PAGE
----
Italy seeks seizure of $2.4 billion at Nomura


Prosecutors in Italy are seeking to seize €1.8 billion ($2.4 billion) in assets from Nomura Holdings Inc. as part of an investigation into Banca Monte dei Paschi di Siena SpA’s use of derivatives to hide losses.

Sadeq Sayeed, Nomura’s former European head, and Raffaele Ricci, a managing director in fixed-income sales, are also being probed for allegedly colluding to obstruct regulators and making false statements, prosecutors in Siena, where the bank is based, said Tuesday.

They are also sequestering €14.4 million in assets from three former Monte Paschi managers already under investigation, including Chairman Giuseppe Mussari, General Manager Antonio Vigni and finance chief Gianluca Baldassarri.

The seizures are linked to allegations of fraud and usury, the prosecutors said.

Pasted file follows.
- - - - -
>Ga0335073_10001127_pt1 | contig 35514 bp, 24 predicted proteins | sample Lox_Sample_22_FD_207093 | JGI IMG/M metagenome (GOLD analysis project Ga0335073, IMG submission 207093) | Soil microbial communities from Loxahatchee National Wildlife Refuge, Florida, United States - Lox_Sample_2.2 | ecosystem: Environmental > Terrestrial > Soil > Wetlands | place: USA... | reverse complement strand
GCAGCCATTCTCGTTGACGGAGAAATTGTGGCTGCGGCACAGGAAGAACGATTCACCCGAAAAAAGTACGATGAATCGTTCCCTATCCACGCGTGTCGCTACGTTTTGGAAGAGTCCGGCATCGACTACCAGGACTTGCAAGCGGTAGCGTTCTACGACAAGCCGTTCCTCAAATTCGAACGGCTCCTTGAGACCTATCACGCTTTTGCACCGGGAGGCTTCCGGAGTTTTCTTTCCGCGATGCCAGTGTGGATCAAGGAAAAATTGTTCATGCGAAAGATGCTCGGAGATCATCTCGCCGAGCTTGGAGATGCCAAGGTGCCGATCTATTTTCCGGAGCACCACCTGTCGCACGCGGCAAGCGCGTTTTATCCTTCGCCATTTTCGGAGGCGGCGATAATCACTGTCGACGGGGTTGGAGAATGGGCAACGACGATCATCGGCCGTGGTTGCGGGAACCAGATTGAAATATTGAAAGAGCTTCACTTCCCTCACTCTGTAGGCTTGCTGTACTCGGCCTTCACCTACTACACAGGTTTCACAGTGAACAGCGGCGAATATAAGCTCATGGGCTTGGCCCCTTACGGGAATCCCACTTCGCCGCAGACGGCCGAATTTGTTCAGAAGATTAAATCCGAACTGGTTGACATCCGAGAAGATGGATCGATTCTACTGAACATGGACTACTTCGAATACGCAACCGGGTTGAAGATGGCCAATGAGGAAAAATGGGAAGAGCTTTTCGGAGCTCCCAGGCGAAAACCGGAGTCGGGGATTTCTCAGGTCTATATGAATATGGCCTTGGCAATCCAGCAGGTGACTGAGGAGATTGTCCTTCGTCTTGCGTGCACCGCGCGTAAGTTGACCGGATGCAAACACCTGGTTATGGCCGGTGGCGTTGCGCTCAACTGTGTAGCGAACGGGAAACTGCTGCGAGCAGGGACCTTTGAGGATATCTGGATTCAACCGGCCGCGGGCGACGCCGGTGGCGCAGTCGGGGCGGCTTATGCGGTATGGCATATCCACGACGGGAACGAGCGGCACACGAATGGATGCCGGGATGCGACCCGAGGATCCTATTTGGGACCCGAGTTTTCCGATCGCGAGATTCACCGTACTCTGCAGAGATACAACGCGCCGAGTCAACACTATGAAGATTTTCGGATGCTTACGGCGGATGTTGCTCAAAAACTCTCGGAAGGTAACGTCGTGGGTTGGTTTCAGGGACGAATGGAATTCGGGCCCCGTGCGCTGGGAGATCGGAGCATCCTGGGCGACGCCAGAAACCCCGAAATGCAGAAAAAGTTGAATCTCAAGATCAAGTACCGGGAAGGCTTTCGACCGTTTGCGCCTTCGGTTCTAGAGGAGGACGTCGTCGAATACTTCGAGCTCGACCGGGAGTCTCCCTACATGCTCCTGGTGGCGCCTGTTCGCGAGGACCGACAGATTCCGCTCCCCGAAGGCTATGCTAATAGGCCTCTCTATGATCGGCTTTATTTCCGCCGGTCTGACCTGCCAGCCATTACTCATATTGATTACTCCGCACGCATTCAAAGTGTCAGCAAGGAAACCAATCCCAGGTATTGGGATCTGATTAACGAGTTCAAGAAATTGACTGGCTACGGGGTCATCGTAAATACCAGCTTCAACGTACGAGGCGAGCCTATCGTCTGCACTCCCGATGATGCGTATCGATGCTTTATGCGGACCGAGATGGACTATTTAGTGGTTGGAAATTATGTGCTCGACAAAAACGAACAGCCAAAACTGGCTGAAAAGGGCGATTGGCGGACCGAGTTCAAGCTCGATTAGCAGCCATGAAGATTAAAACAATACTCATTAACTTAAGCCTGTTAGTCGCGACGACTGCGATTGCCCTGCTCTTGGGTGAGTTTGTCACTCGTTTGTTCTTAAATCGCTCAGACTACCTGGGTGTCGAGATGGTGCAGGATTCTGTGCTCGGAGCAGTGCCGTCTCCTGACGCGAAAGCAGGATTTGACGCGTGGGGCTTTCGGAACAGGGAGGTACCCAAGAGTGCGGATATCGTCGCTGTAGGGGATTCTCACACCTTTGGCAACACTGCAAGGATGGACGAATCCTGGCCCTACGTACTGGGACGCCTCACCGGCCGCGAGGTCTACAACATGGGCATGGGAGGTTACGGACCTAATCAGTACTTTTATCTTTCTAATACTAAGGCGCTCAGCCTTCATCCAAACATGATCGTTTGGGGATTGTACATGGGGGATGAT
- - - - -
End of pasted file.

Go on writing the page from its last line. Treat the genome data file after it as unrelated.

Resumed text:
Monte Paschi has claimed Nomura colluded with its former managers to devise one of two derivatives in 2008 and 2009 that hid total losses of much as €557 million. Nomura reaped at least €88 million from the transaction, dubbed Alexandria, according to the Italian lender.

“The amount in question is unprecedented,” said Andrea Castaldo, a criminal lawyer and professor at the University of Salerno, Italy, who isn’t involved in the case. “The allegation of usury raises concern as to why it wasn’t spotted by regulators before.”

Monte Paschi sought a €4.1 billion bailout in February, its second in four years, as its capital shortfall widened.

The prosecutor’s order to seize assets must be ratified by a judge in Siena within 10 days, a police official said.

Nomura, which isn’t under probe itself, said Tuesday that the bank will “vigorously” contest any suggestion of wrongdoing in the case. Sayeed, 59, said he denied any allegation of wrongdoing against him. Ricci didn’t return a call and an email seeking comment. Deutsche Bank said Monte Paschi’s claims were “entirely without merit” and that the lender would defend itself vigorously.

As part of the deal with Nomura, Monte Paschi bought Italian government bonds using a loan from the brokerage.